Almost every small business will encounter customers who are overdue on or are avoiding paying their bills. Failure to pay bills is a breach of contract on the part of the non-paying customer, and Connecticut courts provide a means to collect this debt. For controversies involving $5,000 or less, these types of matters may be brought before Small Claims Courts. There, such cases are decided by magistrates; the results are binding decisions that cannot be appealed to a higher court.
Simplified rules of evidence and procedure apply in Small Claims Court that are less complicated than those in regular civil courts. However, there is a number of technical requirements for bringing a case to Small Claims Court that may pose some difficulty for those who are unfamiliar with the system. One of these requirements is that the contract in question has met the statutory requirements to be enforceable. Generally, courts will not get involved with the enforcement of contracts that the law considers to be invalid.
An initial distinction between types of contracts is between those for “goods” and those for other things, like services and real estate. For instance, contracts for sale of goods for $500 or more must be in writing and signed by the parties in order to be enforceable. Conn. Gen. Stat. § 42a-2-201.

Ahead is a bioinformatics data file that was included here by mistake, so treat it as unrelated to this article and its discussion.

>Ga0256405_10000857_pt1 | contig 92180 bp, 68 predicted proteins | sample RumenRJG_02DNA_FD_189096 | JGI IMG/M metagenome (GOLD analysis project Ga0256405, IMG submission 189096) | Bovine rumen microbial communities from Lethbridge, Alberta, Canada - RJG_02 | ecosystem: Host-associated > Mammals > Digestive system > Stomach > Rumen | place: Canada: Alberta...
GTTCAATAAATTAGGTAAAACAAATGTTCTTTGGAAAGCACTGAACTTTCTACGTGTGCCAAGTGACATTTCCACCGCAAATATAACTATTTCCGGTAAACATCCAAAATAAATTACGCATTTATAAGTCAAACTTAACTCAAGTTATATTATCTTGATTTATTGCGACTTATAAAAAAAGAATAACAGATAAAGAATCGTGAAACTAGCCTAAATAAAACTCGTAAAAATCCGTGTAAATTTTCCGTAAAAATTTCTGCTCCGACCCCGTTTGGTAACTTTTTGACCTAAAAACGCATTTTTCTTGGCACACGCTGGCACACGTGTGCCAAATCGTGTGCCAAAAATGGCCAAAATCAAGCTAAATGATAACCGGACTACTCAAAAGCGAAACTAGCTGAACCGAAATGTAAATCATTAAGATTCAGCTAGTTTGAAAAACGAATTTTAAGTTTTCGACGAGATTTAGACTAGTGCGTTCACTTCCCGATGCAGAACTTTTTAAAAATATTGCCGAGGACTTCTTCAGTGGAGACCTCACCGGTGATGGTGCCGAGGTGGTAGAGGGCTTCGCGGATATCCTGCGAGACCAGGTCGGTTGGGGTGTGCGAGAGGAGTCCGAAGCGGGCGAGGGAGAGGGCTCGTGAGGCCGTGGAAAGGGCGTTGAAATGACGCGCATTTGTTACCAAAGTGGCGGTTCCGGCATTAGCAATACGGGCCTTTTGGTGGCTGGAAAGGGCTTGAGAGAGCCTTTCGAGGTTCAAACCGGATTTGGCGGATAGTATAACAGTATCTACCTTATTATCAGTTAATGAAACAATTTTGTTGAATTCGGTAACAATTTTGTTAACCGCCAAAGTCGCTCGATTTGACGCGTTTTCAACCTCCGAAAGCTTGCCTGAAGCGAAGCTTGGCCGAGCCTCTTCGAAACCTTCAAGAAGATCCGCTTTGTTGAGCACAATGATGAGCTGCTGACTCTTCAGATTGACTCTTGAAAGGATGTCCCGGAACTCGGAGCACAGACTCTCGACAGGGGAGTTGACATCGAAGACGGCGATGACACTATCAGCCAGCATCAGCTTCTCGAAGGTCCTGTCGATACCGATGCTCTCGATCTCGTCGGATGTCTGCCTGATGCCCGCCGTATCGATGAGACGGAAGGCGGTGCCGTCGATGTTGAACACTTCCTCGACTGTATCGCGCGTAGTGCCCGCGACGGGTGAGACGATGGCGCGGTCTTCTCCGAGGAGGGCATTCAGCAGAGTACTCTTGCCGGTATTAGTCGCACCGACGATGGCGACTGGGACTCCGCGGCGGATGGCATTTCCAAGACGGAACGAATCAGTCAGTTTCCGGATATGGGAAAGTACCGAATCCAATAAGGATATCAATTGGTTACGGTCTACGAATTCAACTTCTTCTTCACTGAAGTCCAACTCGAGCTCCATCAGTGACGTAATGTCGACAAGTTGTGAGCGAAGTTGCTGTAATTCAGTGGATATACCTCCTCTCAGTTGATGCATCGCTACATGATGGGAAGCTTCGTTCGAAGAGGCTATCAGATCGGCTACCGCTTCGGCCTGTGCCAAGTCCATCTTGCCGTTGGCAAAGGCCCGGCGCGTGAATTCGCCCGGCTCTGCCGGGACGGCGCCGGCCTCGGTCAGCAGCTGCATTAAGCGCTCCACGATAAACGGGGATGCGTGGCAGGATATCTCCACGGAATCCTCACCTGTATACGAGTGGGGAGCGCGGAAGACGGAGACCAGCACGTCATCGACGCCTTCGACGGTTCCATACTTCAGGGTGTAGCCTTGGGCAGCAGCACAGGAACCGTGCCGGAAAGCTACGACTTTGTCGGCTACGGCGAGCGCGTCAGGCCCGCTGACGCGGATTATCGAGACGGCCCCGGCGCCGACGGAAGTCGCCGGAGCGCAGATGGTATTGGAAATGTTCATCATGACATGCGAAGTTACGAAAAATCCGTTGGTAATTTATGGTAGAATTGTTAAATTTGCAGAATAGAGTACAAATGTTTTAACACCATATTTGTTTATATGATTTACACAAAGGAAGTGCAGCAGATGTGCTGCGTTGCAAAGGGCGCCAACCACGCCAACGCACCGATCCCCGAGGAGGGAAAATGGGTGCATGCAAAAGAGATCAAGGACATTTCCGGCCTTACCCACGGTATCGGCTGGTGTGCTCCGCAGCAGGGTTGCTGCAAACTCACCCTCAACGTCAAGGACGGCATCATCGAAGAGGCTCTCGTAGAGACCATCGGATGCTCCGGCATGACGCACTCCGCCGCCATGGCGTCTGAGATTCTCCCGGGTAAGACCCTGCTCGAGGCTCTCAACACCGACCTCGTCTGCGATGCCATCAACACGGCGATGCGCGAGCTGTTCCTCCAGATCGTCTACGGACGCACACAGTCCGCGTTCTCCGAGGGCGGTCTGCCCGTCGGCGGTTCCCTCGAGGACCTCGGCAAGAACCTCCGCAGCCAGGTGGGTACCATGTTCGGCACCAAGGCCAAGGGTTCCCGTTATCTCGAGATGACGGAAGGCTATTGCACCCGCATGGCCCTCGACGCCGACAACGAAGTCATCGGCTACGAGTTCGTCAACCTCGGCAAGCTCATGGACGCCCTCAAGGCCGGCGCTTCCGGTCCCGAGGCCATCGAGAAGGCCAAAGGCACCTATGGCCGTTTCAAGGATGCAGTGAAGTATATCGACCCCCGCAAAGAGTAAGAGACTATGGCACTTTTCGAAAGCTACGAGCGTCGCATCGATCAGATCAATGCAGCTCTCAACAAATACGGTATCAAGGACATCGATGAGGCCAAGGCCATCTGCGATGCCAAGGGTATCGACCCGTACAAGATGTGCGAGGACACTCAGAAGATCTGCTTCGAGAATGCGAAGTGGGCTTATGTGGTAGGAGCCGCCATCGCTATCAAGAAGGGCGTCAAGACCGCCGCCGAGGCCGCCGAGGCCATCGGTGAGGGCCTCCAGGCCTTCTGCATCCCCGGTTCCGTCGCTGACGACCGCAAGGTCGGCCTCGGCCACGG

Contracts for the sale of things other than goods do not always have to be in writing. For example, oral contracts for the provision of services or the sale of goods for less than $500 are enforceable in the courts. However, many common types of contracts do have to be put in writing to be enforceable, including agreements regarding administration of estates, agreements regarding the debts of others, prenuptial agreements, sales of real estate, contracts for something to happen over 1 year from the time of agreement, and contracts for loans in excess of $50,000.
If you have an unfulfilled contract and are thinking about filing a lawsuit, we can help. There are many other considerations to take into account when deciding whether or not one of these matters is worth pursuing in court, and there are other alternatives to Small Claims Court that may be more cost effective in collecting outstanding business debts. Our office has experience consulting with businesses to decide the best course of action for collecting their outstanding debts, and we would be happy to speak with you regarding your issue any time!